‘I spent five days non-stop in full foulweather gear and my Musto kit was amazing,’ says Sam Davis, when discussing the first five days of the recent Route du Rhum. ‘It was absolutely epic weather, some of the worst conditions my boat has ever faced,’ Davies adds, recalling the storm that crushed part of her hull and knocked her out of the race along with almost half of the fleet.
There’s a crucial correlation between comfort and speed, which sailors ignore at their peril. It has ever been thus, but today’s singlehanded ocean racers are on a steeper learning curve than ever as they push the outer limits of physical and mental endurance while battling the violent motion, brutal shock loads, deafening noise and utter fatigue of bashing and slamming a foiling Imoca 60 through heavy weather at full tilt.
The Route de Rhum is a notorious race for gnarly starts – in November the Bay of Biscay often lives up to its evil reputation – and an additional, unusual challenge of this race is the sheer size of the fleet. With 123 yachts jockeying for position on the start line, there’s a lot of closequarters, high-speed manoeuvring – an exhausting business for a solo sailor in a powerful boat that’s been designed and optimised for ocean passage-making rather than short tacking. Getting away cleanly can be quite a challenge.
‘I started in light thermals and got a bit wet,’ she says, ‘then changed into my proper Musto ocean kit – thermal base layer, Frome mid layer, HPX Gore-Tex Pro Series. After that, I couldn’t allow myself to get wet, never going on deck without a dry top and my fleece-lined waterproof hat, affectionately known as the duck hat.’
Long-term comfort is crucial, she explains: ‘On a singlehanded ocean race in a boat like this, you have to wear the same set of clothing for at least the first few days. Your offwatch time can never be more than 15 to 30 minutes so there’s no time to get gear on and off, even to sleep – you just live in a full dry suit. In my case, that’s a lighterweight MPX Gore-Tex Pro Race Dry Smock and heavy-weather HPX Gore-Tex Pro Series Trousers. The French guys are mostly still wearing hoods and collars but they’re starting to see the benefits of the dry top and duck hat.’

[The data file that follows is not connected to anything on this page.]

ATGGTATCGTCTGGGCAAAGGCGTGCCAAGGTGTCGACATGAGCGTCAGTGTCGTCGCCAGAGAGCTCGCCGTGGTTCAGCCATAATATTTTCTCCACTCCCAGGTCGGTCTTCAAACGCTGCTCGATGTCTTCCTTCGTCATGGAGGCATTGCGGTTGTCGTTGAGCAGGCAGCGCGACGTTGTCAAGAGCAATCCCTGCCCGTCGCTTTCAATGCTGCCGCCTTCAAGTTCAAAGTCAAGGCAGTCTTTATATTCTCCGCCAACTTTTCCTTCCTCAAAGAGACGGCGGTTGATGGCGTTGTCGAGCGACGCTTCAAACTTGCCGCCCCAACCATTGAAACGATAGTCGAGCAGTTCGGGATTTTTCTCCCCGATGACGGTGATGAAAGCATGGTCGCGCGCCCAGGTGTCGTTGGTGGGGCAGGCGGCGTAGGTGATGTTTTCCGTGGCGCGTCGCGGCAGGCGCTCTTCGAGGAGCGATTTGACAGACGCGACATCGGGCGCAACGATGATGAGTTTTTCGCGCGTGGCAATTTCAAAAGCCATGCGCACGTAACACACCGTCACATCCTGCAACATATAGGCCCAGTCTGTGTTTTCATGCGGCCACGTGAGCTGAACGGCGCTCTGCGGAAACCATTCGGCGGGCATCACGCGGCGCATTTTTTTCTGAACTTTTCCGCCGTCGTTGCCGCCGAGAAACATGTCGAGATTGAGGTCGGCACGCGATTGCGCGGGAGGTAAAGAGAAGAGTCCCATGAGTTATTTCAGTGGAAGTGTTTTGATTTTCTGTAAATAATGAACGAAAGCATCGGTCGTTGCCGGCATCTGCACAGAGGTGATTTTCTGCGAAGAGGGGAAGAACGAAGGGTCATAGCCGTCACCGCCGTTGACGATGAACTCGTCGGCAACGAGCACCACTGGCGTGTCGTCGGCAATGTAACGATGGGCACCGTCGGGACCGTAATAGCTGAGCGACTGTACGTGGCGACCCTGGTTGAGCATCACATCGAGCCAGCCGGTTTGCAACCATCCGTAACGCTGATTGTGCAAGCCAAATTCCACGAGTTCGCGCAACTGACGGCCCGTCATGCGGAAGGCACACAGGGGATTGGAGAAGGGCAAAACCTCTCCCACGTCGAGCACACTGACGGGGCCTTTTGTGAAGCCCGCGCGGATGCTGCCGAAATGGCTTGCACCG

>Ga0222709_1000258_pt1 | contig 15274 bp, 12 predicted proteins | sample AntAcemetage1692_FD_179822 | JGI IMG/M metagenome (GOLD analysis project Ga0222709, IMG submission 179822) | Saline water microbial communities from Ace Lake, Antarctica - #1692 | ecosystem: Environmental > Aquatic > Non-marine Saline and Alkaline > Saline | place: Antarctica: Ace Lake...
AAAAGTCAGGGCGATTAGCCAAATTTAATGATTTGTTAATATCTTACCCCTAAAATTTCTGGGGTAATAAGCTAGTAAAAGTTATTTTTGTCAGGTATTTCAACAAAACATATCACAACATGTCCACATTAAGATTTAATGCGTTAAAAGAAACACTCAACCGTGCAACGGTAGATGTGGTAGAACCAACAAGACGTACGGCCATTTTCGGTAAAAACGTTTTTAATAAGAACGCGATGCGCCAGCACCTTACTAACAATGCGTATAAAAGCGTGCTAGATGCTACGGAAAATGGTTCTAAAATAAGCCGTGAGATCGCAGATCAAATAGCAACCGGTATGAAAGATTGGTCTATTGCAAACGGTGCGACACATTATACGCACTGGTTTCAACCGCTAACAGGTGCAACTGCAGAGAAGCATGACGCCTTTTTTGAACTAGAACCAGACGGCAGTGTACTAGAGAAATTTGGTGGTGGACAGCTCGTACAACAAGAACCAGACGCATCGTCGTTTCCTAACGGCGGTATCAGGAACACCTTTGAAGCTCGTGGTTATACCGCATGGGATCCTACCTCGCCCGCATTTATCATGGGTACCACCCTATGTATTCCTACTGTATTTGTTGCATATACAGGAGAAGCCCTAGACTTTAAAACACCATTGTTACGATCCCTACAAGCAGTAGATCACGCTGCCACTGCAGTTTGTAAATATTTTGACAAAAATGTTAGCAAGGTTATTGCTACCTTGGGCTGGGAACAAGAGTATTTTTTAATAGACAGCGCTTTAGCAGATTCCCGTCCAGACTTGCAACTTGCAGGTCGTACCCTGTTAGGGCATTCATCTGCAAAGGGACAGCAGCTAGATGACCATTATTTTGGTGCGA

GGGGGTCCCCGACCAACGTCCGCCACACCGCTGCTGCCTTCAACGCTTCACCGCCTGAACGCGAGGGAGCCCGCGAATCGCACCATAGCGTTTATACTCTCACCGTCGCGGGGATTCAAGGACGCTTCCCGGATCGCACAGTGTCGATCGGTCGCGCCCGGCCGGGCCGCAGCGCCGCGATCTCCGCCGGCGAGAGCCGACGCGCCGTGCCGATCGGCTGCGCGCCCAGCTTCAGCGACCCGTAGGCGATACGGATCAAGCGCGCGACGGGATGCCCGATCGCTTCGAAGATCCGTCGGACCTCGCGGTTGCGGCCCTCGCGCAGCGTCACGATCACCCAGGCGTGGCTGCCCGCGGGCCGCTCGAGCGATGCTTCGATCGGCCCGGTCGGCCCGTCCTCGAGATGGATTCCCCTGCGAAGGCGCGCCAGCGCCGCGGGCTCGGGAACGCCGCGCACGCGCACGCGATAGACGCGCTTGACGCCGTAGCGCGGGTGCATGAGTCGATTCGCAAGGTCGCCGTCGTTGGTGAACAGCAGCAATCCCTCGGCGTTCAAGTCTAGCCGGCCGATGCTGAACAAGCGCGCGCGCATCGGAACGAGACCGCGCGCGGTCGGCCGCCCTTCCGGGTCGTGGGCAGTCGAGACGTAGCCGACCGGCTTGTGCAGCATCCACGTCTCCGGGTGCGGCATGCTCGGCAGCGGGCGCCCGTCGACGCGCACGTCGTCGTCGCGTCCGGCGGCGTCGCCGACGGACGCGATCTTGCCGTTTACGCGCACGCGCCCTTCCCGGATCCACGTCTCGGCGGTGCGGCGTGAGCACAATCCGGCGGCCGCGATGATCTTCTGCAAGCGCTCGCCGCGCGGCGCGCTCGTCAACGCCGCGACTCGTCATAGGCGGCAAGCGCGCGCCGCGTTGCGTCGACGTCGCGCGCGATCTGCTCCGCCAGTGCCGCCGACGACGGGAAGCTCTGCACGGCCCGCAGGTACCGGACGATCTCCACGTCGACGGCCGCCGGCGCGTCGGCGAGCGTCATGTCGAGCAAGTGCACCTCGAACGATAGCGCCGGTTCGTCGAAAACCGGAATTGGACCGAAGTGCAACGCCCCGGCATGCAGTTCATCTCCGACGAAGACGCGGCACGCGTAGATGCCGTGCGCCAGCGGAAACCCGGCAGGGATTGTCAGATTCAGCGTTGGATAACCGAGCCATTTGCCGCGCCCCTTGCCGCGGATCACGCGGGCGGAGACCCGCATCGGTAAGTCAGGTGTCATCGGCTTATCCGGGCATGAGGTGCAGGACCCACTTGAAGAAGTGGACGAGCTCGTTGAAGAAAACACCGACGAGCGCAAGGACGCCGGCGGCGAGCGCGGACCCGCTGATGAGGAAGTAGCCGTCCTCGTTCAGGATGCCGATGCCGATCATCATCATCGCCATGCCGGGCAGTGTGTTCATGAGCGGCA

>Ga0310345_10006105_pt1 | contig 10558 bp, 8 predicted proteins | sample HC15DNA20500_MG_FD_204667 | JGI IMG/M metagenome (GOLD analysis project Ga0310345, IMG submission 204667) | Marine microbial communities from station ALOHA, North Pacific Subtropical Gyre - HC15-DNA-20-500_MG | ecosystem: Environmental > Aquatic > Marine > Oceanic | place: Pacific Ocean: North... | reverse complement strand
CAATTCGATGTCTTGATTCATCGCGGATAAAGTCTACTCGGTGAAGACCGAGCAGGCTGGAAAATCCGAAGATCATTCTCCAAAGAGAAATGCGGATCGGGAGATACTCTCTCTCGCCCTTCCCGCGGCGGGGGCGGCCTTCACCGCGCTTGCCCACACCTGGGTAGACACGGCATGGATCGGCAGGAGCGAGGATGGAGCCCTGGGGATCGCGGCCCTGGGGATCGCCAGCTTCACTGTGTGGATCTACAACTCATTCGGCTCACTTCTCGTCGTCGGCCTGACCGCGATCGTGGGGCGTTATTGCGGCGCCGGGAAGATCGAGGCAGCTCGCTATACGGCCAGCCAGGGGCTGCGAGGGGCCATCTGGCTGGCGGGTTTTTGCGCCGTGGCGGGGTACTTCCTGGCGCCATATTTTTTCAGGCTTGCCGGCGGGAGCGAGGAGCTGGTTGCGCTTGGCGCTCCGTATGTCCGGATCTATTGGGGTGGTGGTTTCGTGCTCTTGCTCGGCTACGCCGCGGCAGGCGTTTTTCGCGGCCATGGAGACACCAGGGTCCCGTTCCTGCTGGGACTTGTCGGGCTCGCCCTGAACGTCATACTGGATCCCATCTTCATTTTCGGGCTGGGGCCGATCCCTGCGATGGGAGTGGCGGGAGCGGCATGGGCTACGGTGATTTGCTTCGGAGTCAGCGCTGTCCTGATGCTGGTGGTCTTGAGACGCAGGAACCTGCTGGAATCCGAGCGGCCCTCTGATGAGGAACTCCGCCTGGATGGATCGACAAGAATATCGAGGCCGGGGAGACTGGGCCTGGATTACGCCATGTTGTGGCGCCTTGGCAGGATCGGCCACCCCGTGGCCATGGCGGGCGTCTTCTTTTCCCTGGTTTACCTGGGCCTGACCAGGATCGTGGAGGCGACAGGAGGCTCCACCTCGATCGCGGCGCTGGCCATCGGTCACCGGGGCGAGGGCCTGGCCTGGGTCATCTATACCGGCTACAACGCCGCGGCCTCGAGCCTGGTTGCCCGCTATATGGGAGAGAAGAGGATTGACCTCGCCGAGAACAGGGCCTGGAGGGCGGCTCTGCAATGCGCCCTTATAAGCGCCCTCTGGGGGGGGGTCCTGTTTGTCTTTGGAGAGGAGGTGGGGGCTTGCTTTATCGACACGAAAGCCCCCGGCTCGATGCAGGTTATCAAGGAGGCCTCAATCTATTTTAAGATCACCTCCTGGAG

The Route du Rhum was the first real test for Davies’s boat, Initiatives-Coeur, following a major refit. The reengineering of her 10-year-old VPLP design – which began life in 2010 as Michel Desjoyeaux’s Foncia; placed second in the 2012 Vendée Globe as Banque Populaire with Armel Le Cléac’h at the helm; and then came third in the 2016 Vendée as Maître Coq with a modest pair of foils added by Jérémie Beyou – is a potentially pivotal project for the Imoca class.
If Initiatives-Coeur can indeed remain competitive against several generations of newer Imocas it could be a game-changer for grand prix ocean racing, lending a new lease of life to other old boats and making the sport more accessible by lowering the cost of entry.
‘My boat is heavier than the newer ones and its centre of gravity is not quite as good,’ she says. ‘Hull shapes have evolved but we should be able to overtake the 2016- generation boats, at least the ones that haven’t been modified in a similar way, which is very exciting.’
The Imoca class has been encouraging, Davies says. ‘They want the boats to last as long as possible and the grandfather rule helps keep boats like mine competitive. I don’t have to have a one-design rig, so I can adapt the sailplan to suit how I sail. The difference is in the crossover: the overlaps are bigger, so there are fewer gaps between my sails.’
The hull damage in the Route du Rhum was a setback for Davies and her team, but also a useful crash test for the three-year development project to prepare for their ultimate goal, the 2020 Vendée Globe. ‘We’ve been following an upgrade path that was created in 2017 when we bought the boat,’ she says.
‘That first year we essentially did nothing – we were getting used to how the boat performed – and since then we’ve had two big development years. During the first winter of 2017-18 we changed the ballast, adapting it to the rule change. We changed the sailplan, installed new electronics, developed a new autopilot and designed a system to adjust the rake in the old foils.’